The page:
Katherine: So pretty much, I’m a miracle. Cool!! [Laughter] Thank you, Lord!
Bob: And I just have to ask: “Is this something that’s genetic? Is this something that’s just an out-of-the-blue thing?”
Jay: Yes, it’s really just an anomaly. It’s not—
Katherine: No, it’s not anything that they could trace back to heredity or anything. It’s congenital—I was born with it—but I’ve subsequently had a second aneurysm. The first rupture was an AVM, but I’ve actually had an aneurysm I had to have removed several years ago. There is clearly something wrong with my whole vascular system, but that was congenital.
Jay: But you had no symptoms.
Jay: Never saw it coming.
Katherine: Yes, nothing. We didn’t even know if I had insurance. I didn’t even have a medical doctor when this happened.
Katherine: I mean, nothing!— perfectly healthy.
Dennis: Well, we’re going to hear more of this story; but in case there’s a listener who, by chance, has never heard the verse in Romans 8 that you have referred to—
Dennis: —I’ve got to read it—it is verse 28.
Katherine: Would you rather me quote it?
Dennis: You know what? Why don’t you?!
Katherine: I would love to! Romans 8:28 says, “And we know in all things, God works for the good of those who love Him, who have been called according to His purpose.” Do you want me to go on?—because there are some more good ones real quick.
Jay: Keep going, girl.
Katherine: Romans 8:31 is such a fabulous verse / Romans 8:37—should I quote them all? Do we have time? “We are more than conquerors through Him who loved us, / No one can separate us from the love of God.” Should I actually quote Romans 8:38?
Bob: Might as well keep going!
Katherine: Alright! Well, if we start with: “…If God is for us, who can be against us? He who did not spare His own Son, but freely gave Him up for us all, how will He not also freely give us all things? Who is he that brings any charge against those whom God has chosen? It is God who justifies; who is he that condemns? Christ Jesus who died, more than that, who was raised to life and is interceding for us.” I could go on and on!
Basically: “Nothing can separate us from the love of God in Christ Jesus our Lord.”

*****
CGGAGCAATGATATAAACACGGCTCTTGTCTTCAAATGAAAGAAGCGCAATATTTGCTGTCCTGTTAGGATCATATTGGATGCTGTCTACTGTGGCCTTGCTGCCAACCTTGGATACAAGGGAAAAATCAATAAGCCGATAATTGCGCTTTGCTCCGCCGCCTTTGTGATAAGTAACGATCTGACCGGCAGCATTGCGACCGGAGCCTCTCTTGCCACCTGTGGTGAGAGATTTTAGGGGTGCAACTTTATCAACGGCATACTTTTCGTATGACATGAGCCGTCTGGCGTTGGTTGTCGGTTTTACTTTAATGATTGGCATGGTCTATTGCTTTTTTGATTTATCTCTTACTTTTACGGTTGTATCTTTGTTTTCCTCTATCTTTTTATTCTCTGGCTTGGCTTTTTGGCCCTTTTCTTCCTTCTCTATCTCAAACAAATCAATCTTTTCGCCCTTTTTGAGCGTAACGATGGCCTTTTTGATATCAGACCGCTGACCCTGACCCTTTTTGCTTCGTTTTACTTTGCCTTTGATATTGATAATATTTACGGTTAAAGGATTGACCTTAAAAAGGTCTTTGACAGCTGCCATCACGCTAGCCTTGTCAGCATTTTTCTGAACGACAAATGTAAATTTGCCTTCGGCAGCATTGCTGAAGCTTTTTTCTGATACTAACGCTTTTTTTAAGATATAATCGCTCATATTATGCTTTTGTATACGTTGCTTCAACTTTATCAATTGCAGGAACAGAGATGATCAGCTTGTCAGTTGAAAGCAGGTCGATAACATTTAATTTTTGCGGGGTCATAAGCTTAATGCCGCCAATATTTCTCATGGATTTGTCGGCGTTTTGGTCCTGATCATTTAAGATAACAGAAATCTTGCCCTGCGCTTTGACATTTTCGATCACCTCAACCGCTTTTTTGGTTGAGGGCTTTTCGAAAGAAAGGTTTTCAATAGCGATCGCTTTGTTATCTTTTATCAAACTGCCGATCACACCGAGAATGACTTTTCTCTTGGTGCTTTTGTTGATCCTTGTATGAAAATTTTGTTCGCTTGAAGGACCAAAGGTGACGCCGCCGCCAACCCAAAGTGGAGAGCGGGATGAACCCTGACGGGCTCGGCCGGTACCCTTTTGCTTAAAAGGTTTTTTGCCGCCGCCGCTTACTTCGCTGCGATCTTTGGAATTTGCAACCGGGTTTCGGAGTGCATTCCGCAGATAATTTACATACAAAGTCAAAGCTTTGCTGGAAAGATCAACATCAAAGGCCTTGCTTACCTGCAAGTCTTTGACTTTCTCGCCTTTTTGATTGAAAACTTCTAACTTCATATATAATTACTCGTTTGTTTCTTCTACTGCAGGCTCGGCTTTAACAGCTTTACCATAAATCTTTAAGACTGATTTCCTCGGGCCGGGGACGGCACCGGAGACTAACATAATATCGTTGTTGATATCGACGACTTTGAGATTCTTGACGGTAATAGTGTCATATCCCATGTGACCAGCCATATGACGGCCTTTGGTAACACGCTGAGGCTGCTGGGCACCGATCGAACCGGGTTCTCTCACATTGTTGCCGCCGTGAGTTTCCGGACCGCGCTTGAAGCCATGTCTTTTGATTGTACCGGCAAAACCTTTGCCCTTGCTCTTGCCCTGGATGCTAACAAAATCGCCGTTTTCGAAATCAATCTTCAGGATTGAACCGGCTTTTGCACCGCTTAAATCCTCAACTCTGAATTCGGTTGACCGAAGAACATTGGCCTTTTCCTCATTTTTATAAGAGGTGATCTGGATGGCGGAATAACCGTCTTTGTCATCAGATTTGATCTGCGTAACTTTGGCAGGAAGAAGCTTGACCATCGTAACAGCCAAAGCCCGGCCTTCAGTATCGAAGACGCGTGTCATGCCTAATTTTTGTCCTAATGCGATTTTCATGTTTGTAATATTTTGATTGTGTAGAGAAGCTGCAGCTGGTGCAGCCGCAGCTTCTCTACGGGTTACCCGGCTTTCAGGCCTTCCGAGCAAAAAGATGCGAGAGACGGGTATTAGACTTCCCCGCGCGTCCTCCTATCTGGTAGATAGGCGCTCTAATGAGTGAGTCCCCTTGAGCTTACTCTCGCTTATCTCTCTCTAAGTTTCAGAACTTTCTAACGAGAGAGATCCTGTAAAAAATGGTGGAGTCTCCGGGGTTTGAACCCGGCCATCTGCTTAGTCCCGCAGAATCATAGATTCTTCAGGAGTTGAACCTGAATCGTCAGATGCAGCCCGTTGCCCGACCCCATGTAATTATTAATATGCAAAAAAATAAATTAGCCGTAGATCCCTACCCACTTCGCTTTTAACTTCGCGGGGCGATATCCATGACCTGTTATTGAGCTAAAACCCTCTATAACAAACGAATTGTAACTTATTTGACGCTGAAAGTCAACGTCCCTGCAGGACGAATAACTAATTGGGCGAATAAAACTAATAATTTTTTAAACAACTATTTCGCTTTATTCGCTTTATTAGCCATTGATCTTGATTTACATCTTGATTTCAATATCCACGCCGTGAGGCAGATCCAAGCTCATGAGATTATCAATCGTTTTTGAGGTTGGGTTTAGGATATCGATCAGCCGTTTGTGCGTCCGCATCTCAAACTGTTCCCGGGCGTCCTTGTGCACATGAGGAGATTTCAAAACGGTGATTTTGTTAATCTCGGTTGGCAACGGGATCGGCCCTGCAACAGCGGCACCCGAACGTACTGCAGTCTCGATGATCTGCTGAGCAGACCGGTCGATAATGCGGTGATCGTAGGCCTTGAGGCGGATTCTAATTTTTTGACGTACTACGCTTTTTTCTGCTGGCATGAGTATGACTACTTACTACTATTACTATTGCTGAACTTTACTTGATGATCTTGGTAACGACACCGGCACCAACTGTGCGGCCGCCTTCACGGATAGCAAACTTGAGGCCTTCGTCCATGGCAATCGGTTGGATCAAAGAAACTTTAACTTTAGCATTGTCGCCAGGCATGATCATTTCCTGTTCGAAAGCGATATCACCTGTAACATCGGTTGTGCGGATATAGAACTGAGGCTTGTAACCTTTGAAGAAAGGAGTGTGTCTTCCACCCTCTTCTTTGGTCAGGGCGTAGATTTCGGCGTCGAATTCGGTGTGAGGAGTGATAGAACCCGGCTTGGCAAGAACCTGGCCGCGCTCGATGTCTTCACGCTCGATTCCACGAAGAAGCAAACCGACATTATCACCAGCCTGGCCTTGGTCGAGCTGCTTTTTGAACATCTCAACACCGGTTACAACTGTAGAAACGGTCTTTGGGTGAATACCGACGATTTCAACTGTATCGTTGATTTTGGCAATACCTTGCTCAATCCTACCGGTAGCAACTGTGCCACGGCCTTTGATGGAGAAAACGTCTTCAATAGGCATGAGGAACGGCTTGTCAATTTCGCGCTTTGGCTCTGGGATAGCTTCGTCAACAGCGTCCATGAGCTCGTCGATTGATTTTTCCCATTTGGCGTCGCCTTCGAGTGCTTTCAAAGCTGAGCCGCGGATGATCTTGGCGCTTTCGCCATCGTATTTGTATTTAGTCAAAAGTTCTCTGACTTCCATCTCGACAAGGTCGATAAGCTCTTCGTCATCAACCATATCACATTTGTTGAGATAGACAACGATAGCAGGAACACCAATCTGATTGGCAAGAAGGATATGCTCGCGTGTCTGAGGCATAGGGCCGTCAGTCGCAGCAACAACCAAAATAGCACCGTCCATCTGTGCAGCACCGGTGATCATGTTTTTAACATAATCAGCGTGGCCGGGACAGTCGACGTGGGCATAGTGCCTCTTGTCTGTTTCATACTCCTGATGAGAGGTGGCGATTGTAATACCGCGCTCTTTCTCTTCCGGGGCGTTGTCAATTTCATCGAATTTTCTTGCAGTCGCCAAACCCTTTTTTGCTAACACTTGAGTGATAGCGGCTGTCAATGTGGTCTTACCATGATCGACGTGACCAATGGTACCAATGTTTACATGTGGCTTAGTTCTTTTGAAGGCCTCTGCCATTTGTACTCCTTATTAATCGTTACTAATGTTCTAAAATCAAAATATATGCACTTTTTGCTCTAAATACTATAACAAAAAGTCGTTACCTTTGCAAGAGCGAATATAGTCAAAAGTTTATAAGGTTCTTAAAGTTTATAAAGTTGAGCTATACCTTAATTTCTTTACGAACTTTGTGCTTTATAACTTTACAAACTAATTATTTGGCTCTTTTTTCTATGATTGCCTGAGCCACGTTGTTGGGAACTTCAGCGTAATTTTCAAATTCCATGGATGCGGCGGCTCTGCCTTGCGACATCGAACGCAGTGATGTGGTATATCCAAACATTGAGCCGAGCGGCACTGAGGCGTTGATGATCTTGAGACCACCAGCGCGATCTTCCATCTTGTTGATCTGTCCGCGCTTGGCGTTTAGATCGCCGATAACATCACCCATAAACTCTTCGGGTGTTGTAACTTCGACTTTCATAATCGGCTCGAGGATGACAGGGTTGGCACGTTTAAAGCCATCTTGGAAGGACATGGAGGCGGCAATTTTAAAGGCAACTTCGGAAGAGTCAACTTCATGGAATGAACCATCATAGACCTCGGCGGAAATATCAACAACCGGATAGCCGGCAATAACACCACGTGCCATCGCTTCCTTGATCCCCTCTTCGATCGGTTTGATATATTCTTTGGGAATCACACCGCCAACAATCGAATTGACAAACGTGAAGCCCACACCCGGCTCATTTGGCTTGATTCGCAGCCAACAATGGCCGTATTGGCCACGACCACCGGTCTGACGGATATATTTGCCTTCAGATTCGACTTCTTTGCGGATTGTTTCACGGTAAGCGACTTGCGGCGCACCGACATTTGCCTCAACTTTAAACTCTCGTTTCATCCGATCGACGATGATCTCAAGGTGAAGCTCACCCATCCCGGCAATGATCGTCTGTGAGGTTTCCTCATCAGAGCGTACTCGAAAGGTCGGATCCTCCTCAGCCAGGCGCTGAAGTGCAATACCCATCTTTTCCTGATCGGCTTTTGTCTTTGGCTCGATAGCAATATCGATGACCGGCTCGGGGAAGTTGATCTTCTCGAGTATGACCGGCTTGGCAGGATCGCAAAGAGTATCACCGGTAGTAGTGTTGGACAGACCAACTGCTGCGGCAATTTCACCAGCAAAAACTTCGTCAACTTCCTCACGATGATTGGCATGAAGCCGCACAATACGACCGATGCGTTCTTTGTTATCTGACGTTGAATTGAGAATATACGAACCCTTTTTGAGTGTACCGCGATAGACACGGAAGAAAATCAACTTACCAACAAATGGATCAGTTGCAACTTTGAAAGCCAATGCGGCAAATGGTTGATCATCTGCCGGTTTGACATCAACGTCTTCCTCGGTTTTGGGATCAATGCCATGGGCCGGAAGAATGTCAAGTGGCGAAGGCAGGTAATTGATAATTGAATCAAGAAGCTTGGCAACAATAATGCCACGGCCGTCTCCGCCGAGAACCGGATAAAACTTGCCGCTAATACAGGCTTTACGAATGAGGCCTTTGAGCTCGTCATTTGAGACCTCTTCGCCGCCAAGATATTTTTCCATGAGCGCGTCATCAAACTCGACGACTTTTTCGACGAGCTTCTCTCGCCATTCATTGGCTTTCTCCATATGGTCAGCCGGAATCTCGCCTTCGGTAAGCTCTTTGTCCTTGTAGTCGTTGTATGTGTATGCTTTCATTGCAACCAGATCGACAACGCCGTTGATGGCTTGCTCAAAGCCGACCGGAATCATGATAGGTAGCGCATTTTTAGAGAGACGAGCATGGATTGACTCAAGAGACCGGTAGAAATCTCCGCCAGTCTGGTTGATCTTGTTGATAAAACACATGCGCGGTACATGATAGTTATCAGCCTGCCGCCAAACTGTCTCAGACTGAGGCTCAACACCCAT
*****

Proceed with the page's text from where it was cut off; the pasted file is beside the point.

Bob: Katherine, you sit there and say that with double vision, in a wheelchair, with a half-paralyzed face, with loss of all kinds of function, and I still hear a joy in your voice that seems to contradict what you just said.
Katherine: Yes, but isn’t that a picture of all of us? Don’t we all have horrible things on the insides of our bodies?—things we’ve been through—shame, issues, fear, pain, insecurities. And the Lord is saying: “Bring the ‘A’ game! Show the world the joy that is to be shared because, through the hardship, I’ve called you to give yourself away to the world, and share the joy that He only can bring.”
Dennis: There are some listeners who needed to hear your story today.
Katherine: Ah, thank you!
Dennis: And there’s more to this story, but what I want them to hear is: “There is a God—
Dennis: —“who rules / who can be trusted.”
Bob: And “hope heals.”
Dennis: And hope does heal.
Bob: I think a lot of our listeners have appreciated your transparency and you taking us into your story. I think they’re going to benefit from getting a copy of your book, Hope Heals, and reading more about your story. We’ve got the book in our FamilyLife Today Resource Center. I’d invite listeners to go to FamilyLifeToday.com to order a copy——you can do that online. Again, the website is FamilyLifeToday.com. Or you can call 1-800-FL-TODAY / that’s 1-800-358-6329—1-800-“F” as in family, “L” as in life, and then the word, “TODAY.”
You know, listening to you guys talk about how you have weathered what took place eight years ago— and the commitment, and the love, and the sacrifice that’s been part of all of that—
—we have been spending this year celebrating anniversaries with a lot of our listeners. In fact, last week was my 37th wedding anniversary. Today, we wanted to say, “Congratulations!” to Mark and Tami Kelley, who live up the road from us here, in Bella Vista, Arkansas. They are listeners to FamilyLife Today. They listen on KLRC and have been to the Weekend to Remember. They have hosted The Art of Marriage® in their community. It’s their wedding anniversary today.
We think wedding anniversaries are a big deal because we think commitment in marriage is a big deal because we think every society succeeds or fails, in some measure, based on the commitment that a husband has for his wife— to love, and to honor, and cherish, and nourish her—and the commitment that a wife has for a husband—to love and honor him as well.
I know that a number of our listeners feel the same way about this issue of commitment in marriage because many of our listeners have joined us over the years in helping to support the ministry of FamilyLife Today with donations. That’s what fuels this ministry—is your partnership with us as a donor.
We have recently had some friends, who have come to us, knowing that summer is just around the corner. They wanted to make sure that we were prepared for what is often a slow season for us in the summer months, when donations tend to be a little lower. They have agreed that, between now and the end of May, they are going to match every donation that we receive, here at FamilyLife, on a dollar-for-dollar basis, up to a total of $350,000.
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Now, tomorrow, we’re going to hear more from Katherine and Jay Wolf about the journey that God has had them on for the last eight years. I hope you can tune in to be part of that.
I want to thank our engineer today, Keith Lynch, along with our entire broadcast production team. On behalf of our host, Dennis Rainey, I'm Bob Lepine. We will see you back next time for another edition of FamilyLife Today.
FamilyLife Today is a production of FamilyLife of Little Rock, Arkansas.